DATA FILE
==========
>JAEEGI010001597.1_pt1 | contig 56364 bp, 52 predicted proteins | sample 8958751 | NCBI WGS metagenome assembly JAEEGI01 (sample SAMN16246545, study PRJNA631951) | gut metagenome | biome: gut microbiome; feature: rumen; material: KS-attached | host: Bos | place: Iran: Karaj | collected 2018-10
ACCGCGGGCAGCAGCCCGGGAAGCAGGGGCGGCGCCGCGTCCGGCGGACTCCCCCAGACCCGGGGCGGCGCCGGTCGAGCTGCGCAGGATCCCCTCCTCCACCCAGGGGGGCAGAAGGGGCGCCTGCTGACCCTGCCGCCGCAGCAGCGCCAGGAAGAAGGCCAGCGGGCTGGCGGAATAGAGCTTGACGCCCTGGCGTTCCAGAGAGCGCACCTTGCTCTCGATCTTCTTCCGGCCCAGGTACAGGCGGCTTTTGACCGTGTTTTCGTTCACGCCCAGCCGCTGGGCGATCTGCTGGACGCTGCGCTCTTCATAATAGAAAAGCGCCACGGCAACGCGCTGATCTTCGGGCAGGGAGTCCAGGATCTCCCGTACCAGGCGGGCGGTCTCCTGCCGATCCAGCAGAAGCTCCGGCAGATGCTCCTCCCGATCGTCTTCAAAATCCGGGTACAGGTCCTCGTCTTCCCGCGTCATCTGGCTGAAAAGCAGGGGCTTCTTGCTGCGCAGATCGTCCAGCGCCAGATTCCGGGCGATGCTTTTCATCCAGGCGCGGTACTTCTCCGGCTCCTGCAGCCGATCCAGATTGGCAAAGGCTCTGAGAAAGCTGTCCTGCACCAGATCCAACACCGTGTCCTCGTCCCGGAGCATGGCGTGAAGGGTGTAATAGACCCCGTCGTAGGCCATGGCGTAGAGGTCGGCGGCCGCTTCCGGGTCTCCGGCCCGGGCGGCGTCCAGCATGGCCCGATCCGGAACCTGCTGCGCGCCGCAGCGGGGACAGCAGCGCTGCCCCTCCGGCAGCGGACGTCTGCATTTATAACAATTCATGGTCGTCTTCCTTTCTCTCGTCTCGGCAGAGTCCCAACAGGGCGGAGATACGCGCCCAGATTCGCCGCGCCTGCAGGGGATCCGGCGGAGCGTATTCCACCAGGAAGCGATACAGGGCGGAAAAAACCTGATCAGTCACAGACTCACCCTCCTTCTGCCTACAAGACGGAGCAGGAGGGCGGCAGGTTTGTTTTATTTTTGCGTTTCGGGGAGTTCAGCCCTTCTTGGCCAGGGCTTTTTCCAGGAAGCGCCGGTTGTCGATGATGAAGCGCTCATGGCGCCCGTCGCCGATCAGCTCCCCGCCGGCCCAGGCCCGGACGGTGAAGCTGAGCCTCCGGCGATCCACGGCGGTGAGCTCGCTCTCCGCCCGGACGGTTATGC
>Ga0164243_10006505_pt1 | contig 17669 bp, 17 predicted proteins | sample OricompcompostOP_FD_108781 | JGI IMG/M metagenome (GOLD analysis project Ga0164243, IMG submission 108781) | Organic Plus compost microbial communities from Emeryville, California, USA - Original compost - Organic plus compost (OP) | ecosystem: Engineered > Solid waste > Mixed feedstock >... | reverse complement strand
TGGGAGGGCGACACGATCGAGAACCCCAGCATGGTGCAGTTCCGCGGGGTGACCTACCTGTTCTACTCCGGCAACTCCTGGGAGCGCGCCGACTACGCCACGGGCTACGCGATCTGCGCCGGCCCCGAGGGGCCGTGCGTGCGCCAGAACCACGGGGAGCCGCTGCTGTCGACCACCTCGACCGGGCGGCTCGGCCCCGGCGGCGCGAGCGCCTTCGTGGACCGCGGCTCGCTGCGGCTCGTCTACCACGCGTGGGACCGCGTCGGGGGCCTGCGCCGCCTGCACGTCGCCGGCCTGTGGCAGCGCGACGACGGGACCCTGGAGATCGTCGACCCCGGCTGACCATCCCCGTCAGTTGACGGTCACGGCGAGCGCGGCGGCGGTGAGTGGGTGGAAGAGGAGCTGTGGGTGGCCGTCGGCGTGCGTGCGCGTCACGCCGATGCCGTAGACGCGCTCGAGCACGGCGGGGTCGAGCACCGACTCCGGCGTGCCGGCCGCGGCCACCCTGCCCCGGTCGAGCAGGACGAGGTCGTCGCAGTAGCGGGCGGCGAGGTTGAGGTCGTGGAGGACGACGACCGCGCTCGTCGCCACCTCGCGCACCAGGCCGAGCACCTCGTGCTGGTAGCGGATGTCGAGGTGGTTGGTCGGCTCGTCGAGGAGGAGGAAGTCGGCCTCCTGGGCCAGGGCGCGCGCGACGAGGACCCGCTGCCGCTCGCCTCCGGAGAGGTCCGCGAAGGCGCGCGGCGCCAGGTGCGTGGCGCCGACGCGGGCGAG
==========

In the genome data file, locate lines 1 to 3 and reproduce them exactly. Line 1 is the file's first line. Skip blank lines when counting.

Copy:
>JAEEGI010001597.1_pt1 | contig 56364 bp, 52 predicted proteins | sample 8958751 | NCBI WGS metagenome assembly JAEEGI01 (sample SAMN16246545, study PRJNA631951) | gut metagenome | biome: gut microbiome; feature: rumen; material: KS-attached | host: Bos | place: Iran: Karaj | collected 2018-10
ACCGCGGGCAGCAGCCCGGGAAGCAGGGGCGGCGCCGCGTCCGGCGGACTCCCCCAGACCCGGGGCGGCGCCGGTCGAGCTGCGCAGGATCCCCTCCTCCACCCAGGGGGGCAGAAGGGGCGCCTGCTGACCCTGCCGCCGCAGCAGCGCCAGGAAGAAGGCCAGCGGGCTGGCGGAATAGAGCTTGACGCCCTGGCGTTCCAGAGAGCGCACCTTGCTCTCGATCTTCTTCCGGCCCAGGTACAGGCGGCTTTTGACCGTGTTTTCGTTCACGCCCAGCCGCTGGGCGATCTGCTGGACGCTGCGCTCTTCATAATAGAAAAGCGCCACGGCAACGCGCTGATCTTCGGGCAGGGAGTCCAGGATCTCCCGTACCAGGCGGGCGGTCTCCTGCCGATCCAGCAGAAGCTCCGGCAGATGCTCCTCCCGATCGTCTTCAAAATCCGGGTACAGGTCCTCGTCTTCCCGCGTCATCTGGCTGAAAAGCAGGGGCTTCTTGCTGCGCAGATCGTCCAGCGCCAGATTCCGGGCGATGCTTTTCATCCAGGCGCGGTACTTCTCCGGCTCCTGCAGCCGATCCAGATTGGCAAAGGCTCTGAGAAAGCTGTCCTGCACCAGATCCAACACCGTGTCCTCGTCCCGGAGCATGGCGTGAAGGGTGTAATAGACCCCGTCGTAGGCCATGGCGTAGAGGTCGGCGGCCGCTTCCGGGTCTCCGGCCCGGGCGGCGTCCAGCATGGCCCGATCCGGAACCTGCTGCGCGCCGCAGCGGGGACAGCAGCGCTGCCCCTCCGGCAGCGGACGTCTGCATTTATAACAATTCATGGTCGTCTTCCTTTCTCTCGTCTCGGCAGAGTCCCAACAGGGCGGAGATACGCGCCCAGATTCGCCGCGCCTGCAGGGGATCCGGCGGAGCGTATTCCACCAGGAAGCGATACAGGGCGGAAAAAACCTGATCAGTCACAGACTCACCCTCCTTCTGCCTACAAGACGGAGCAGGAGGGCGGCAGGTTTGTTTTATTTTTGCGTTTCGGGGAGTTCAGCCCTTCTTGGCCAGGGCTTTTTCCAGGAAGCGCCGGTTGTCGATGATGAAGCGCTCATGGCGCCCGTCGCCGATCAGCTCCCCGCCGGCCCAGGCCCGGACGGTGAAGCTGAGCCTCCGGCGATCCACGGCGGTGAGCTCGCTCTCCGCCCGGACGGTTATGC
>Ga0164243_10006505_pt1 | contig 17669 bp, 17 predicted proteins | sample OricompcompostOP_FD_108781 | JGI IMG/M metagenome (GOLD analysis project Ga0164243, IMG submission 108781) | Organic Plus compost microbial communities from Emeryville, California, USA - Original compost - Organic plus compost (OP) | ecosystem: Engineered > Solid waste > Mixed feedstock >... | reverse complement strand